“Modern diasporas challenge notions of how political life should be organised. … Such transnational engagement is likely to grow as a part of political life in the coming decades.” “Diasporas linked to states and those that are stateless have distinct differences. Some of the most highly mobilised networks support movements to liberate a homeland, as among the Tamils, Eritreans, Palestinians, Irish, Armenians and Kurds." " In these cases the perceived danger to one’s kin and the absence of a state to organise the nation’s defense foists that responsibility onto those in the diaspora who can...
“A rising India - with its robust democracy, thriving entrepreneurial capitalism, and expanding global interests - is bound to acquire a new identity as a champion of liberal international order”. India needs to move from ‘strategic autonomy’ to strategic cooperation with the United States, senior Indian analyst C. Raja Mohan writes in the journal Foreign Policy . The problem for India's strategists, he says, is how to secure equitable terms in a grand bargain with the United States. "It is also how to bring along a political elite and bureaucracy that are adapting too slowly to the new...
China’s funding of Sri Lanka's Hambantota port development, and similar projects in other countries, has been interpreted by some Western and Indian analysts as part of a grand geostrategic design. The ‘ string of pearls ’ argument, first made by a few US military analysts, has not only become explanation for, but also ‘evidence’ of, China's supposed military ambitions in the Indian Ocean. This logic, while ignoring important related developments elsewhere, has also prevented serious consideration of alternative explanations. It cannot, for example, account for China investing seven billion dollars to develop three other ports in … Italy.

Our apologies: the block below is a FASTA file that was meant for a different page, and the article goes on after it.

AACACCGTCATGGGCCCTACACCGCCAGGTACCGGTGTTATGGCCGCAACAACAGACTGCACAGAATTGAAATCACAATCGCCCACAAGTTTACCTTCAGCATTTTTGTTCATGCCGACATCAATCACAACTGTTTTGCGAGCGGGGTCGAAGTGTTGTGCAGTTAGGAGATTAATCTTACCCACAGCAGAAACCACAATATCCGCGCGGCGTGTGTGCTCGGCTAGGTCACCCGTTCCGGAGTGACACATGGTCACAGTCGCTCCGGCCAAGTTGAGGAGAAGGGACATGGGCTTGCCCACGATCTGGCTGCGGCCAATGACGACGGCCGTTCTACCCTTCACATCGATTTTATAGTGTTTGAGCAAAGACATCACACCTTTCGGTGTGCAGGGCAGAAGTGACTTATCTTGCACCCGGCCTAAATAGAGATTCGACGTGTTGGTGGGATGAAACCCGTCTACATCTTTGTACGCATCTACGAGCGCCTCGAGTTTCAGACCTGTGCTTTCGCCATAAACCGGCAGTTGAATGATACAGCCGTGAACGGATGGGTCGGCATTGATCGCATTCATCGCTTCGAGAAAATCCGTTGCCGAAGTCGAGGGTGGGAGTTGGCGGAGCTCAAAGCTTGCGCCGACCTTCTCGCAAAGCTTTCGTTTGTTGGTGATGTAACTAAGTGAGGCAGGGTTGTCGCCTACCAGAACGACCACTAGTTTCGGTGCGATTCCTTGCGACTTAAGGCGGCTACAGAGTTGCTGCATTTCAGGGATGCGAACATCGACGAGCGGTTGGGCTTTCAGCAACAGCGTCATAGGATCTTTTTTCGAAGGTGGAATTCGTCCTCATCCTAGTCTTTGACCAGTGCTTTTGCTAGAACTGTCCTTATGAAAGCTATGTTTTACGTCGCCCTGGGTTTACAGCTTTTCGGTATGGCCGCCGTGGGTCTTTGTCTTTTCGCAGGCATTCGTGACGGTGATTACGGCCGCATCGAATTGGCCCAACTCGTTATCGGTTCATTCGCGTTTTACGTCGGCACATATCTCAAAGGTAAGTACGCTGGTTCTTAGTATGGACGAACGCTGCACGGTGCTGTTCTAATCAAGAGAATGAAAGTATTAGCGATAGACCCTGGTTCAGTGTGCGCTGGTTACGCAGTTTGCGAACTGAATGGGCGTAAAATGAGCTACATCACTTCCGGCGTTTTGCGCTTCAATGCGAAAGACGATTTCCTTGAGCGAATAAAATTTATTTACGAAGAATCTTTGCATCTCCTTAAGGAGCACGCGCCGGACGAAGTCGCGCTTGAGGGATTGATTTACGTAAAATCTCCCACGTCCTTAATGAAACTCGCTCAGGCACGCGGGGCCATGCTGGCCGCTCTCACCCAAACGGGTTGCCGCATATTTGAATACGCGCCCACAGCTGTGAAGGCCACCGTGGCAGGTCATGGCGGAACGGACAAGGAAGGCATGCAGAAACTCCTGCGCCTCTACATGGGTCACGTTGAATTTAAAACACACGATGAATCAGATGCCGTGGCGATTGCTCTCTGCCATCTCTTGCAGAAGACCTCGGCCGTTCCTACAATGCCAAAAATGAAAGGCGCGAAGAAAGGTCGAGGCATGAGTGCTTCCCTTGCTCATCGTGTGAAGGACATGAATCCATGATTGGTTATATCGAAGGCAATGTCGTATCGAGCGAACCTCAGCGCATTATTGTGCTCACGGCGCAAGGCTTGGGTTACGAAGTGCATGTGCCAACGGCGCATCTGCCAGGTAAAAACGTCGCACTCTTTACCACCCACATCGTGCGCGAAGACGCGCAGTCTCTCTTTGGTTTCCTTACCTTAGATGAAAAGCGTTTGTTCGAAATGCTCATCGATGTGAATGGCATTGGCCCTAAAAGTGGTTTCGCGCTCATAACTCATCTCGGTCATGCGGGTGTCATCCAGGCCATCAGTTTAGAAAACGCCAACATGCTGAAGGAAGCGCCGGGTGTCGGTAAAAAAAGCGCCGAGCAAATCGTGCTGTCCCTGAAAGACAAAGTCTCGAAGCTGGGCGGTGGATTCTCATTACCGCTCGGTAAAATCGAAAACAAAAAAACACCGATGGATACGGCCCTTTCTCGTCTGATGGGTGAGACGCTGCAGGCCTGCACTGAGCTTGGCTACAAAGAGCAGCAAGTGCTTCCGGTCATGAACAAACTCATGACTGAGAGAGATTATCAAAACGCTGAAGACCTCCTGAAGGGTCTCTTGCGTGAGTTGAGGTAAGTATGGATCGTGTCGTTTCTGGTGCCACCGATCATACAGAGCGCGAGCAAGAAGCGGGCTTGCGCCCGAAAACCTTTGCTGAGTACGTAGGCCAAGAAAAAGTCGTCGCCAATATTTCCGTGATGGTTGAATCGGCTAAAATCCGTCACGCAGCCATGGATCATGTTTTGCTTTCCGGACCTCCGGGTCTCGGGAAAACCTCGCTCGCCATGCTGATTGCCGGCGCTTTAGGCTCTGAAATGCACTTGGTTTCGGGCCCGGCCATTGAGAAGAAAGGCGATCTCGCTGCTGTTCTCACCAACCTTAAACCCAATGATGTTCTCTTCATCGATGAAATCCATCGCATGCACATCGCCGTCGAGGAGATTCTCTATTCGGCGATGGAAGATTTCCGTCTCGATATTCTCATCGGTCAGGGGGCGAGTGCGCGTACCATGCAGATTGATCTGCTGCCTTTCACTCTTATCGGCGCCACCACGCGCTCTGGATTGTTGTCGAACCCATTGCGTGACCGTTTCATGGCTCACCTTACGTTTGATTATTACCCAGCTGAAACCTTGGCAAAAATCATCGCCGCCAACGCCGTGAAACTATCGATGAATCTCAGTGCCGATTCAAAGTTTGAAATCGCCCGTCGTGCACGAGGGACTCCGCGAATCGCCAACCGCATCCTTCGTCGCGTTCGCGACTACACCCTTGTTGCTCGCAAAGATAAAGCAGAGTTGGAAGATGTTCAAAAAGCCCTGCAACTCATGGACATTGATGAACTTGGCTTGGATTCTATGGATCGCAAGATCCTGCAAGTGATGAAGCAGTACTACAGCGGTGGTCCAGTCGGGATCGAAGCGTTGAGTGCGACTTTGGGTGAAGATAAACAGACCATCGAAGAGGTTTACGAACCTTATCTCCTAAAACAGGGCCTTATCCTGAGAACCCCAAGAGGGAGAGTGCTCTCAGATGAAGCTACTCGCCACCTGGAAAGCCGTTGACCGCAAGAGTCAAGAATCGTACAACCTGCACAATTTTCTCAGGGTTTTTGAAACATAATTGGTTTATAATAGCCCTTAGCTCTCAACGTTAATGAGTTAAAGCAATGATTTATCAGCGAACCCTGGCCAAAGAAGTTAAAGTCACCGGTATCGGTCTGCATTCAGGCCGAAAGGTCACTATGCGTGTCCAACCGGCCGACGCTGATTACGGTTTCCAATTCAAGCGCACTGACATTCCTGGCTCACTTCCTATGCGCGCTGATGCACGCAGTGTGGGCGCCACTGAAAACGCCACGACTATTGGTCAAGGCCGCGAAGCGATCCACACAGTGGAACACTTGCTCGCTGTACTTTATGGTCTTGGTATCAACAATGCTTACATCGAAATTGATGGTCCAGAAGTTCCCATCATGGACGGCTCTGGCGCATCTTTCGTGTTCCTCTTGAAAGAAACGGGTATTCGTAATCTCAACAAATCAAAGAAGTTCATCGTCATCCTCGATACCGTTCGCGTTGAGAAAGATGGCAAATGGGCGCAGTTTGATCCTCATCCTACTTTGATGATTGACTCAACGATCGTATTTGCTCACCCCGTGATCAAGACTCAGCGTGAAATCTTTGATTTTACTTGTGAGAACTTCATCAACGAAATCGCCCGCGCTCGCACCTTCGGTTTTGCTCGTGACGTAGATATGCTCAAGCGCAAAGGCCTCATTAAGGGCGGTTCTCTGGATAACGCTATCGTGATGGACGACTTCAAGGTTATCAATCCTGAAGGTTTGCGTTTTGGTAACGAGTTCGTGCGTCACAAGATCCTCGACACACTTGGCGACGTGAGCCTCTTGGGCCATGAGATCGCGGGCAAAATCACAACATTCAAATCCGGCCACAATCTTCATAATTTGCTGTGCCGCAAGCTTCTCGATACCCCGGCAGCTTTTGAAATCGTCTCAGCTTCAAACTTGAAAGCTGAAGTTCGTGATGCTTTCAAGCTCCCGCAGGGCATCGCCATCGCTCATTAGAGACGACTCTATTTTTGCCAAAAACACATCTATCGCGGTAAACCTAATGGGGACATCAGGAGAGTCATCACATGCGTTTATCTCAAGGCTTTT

“A whole generation of young people who have grown up in a grid of checkpoints, bunkers, army camps and interrogation centers, whose childhood was spent witnessing ‘catch and kill’ operations, whose imaginations are imbued with spies, informers, ‘unidentified gunmen,’ intelligence operatives and rigged elections, has lost its patience as well as its fear.” The Indian activist and novelist Arundhati Roy sees firsthand ‘Kashmir’s fruits of discord’ .
Japan and the Tamil Nadu government have signed a memorandum of understanding to take forward the Chennai-Bangalore industrial corridor project. Since 2000, Japanese companies have invested around US$5.3 billion in Tamil Nadu.
China’s largest networking and telecommunications equipment supplier is to invest US$500m in Tamil Nadu to set up an equipment manufacturing facility near Chennai. Huawei Telecommunications, one of the largest telecom equipment manufacturers in the world, expressed its intent to a delegation of Tamil Nadu officials which visited China last month, rediff reported.
In the past five years, the Sino-India Education and Technology Alliance (Sieta) has worked to place Chinese students into universities in south India, with a special focus on Tamil Nadu’s Vellore Institute of Technology, which admitted at least 360 Chinese students this year alone.
With the unequivocal backing of the United States for a permanent seat on the UN Security Council, India’s two-year temporary term, due to end in December 2012, will continue well after that, the Hindustan Times reports . “We have no intention of leaving the Security Council. We are working to dovetail one into the other,” a senior Indian diplomat told the paper, referring to Delhi's present temporary and future permanent seats. India’s case will be bolstered by additional endorsements in the weeks ahead from both French President Nicolas Sarkozy and Russian President Dmitri Medvedev, the paper said. Meanwhile, interestingly, US Under-Secretary of State for Political Affairs William Burns wouldn't say if the US backed veto power for India, the Wall Street Journal reported .
China favours “democratic and patient consultations” on the question of reforming the United Nations Security Council, the government said a day after United States President Barack Obama endorsed a permanent seat for India, The Hindu newspaper reported Tuesday. While China supported "reasonable and necessary" reforms which “give priority to developing countries”, the Foreign Ministry on Tuesday said it “understood India’s aspirations” to play a greater role in the UN, repeating its earlier position of not directly supporting India's candidature. China was “ready to keep contact with India...
US President Barack Obama Monday criticised India for shying away from condemning rights abuses in repressive states, saying those states with global aspirations should not remain silent and ignore "gross violations" in other countries. "If I can be frank, in international fora, India has often shied away from these issues," Mr. Obama said. “Speaking up for those who cannot do so for themselves is not interfering in the affairs of other countries. It is not violating the rights of sovereign nations, it is staying true to our democratic principles."